Hubble Revisits Supernova 1987A

It's been more than two decades since we Earthlings got word that a star in the Large Magellanic Cloud had blown itself to smithereens.

Supernova 1987A
The supernova that was spotted in the Large Magellanic Cloud in 1987 reached 3rd magnitude and was the brightest to grace our skies in 383 years.
Courtesy David Malin, Ray Sharples, and the Anglo-Australian Observatory.
Supernova 1987A peaked at 3rd magnitude, making it a snap to spot by eye. But, with its declination of -69°, the blast was invisible to virtually everyone north of the equator. I'm jealous of my southern astro-friends because I never got to see it. (In fact, I wonder how the popular perception of and appreciation for astronomy might be different had this event been in view from northern skies — a topic for another day!)

Fortunately, the Hubble Space Telescope started observing SN 1987A within months of its launch in 1990. Those first views revealed a ring of matter thrown out by the star about 20,000 years before its demise. The supernova's expanding shock wave eventually crashed into that ring, creating a necklace of bright knots first spotted in 1995 HST images. Observers have kept tabs on this ring ever since — primarily with an instrument called the Space Telescope Imaging Spectrograph, or STIS, which astronauts installed on Hubble in 1997.

Unfortunately, an electronic failure in 2004 rendered STIS inoperable, and astronomers had to make do without its services until last year, when spacewalking astronauts replaced a faulty circuit board and brought STIS back to life.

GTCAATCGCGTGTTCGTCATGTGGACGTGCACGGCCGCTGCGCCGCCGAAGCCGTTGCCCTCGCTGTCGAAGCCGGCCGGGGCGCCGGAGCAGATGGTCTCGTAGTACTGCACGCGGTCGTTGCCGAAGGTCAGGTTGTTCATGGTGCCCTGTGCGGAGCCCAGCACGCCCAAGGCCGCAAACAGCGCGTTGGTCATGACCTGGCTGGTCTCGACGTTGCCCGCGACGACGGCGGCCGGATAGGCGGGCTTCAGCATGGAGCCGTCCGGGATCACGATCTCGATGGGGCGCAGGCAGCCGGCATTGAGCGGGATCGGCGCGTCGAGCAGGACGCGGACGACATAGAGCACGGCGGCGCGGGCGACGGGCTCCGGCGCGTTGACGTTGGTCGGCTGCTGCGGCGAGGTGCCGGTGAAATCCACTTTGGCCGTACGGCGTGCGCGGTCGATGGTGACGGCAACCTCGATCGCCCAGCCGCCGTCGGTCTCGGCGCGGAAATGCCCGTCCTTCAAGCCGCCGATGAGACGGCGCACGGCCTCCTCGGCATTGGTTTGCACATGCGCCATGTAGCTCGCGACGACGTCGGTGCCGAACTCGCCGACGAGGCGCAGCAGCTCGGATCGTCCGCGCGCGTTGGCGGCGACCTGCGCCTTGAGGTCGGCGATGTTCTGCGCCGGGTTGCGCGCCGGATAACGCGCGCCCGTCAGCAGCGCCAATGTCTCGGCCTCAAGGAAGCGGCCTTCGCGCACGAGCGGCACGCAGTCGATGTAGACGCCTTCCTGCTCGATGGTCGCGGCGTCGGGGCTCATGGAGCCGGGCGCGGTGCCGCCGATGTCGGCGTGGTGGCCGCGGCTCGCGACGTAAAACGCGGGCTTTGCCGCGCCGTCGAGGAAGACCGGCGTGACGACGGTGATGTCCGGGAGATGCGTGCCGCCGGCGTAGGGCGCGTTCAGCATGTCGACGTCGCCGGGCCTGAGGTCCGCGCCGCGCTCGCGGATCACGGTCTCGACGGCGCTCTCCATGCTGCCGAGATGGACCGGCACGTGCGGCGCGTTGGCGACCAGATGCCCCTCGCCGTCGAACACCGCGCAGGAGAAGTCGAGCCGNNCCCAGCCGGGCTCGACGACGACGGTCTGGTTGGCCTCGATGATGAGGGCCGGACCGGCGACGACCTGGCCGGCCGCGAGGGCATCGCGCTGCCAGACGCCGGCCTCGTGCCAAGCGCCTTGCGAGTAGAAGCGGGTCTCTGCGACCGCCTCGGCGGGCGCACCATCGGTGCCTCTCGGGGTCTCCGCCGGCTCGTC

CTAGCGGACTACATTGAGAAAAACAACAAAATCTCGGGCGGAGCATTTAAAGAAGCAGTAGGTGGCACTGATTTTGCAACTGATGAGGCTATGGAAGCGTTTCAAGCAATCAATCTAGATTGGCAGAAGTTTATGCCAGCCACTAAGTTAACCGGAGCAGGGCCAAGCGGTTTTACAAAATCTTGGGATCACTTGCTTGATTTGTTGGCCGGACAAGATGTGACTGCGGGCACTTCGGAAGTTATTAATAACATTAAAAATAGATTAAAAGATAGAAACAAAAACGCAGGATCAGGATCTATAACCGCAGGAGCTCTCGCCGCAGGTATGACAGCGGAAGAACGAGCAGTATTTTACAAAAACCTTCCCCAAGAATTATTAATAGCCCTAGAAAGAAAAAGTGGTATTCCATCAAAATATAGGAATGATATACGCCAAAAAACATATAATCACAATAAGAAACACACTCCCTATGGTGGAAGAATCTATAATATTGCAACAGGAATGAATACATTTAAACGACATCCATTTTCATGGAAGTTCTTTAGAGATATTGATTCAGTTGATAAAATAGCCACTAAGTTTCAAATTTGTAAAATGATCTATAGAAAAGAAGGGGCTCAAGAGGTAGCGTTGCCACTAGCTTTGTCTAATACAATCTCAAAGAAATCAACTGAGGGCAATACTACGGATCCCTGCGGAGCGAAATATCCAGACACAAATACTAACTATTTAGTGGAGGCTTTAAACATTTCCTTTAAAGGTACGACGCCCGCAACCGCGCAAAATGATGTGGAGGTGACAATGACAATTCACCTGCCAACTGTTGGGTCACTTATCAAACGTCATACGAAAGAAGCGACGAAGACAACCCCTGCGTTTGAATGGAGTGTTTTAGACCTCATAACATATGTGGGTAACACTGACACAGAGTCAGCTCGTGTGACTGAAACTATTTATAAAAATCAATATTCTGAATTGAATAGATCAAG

Supernova 1987A
Supernova 1987A's ring, about a light-year across, was probably shed by the star about 20,000 years before it exploded. The dozens of bright spots around the ring mark where a shock wave unleashed by the stellar blast is slamming into the ring's material.
NASA / ESA / K. France / P. Challis / R. Kirshner
In the September 2nd edition of Science Express, a star-studded international team of astronomers describe observations of the supernova made with STIS earlier this year, the first in six years. The ejected ring is still there, now studded with about 30 hotspots. Over time, as the supernova's shock wave continues to barrel outward, these should merge into a single bright band.

More interesting is the insight being gleaned from a second shock wave, this one triggered by the ring itself and propagating back toward what's left of the progenitor star and through the supernova's expanding debris. The team reports that spectra of this inner shock reveal lots of hydrogen, as you'd expect, but they also see some other emissions that are probably from nitrogen and perhaps from carbon.

Essentially, the now-gone star has laid bare whatever was inside when it exploded, and over time careful observations by HST and other telescopes will, in Humpty Dumpty fashion, attempt to put the progenitor star back together again.

"I think a great thing here is the resurrection of STIS," notes coauthor Robert Kirshner (Harvard-Smithsonian Center for Astrophysics). "Astronauts zipping out 114 screws while wearing boxing gloves were not just doing it for the challenge! This paper shows that the instrument is back working, and that we're finding out new things about an object that is about the same age as HST."

Read more about the new findings in this University of Colorado press release.

10 thoughts on “Hubble Revisits Supernova 1987A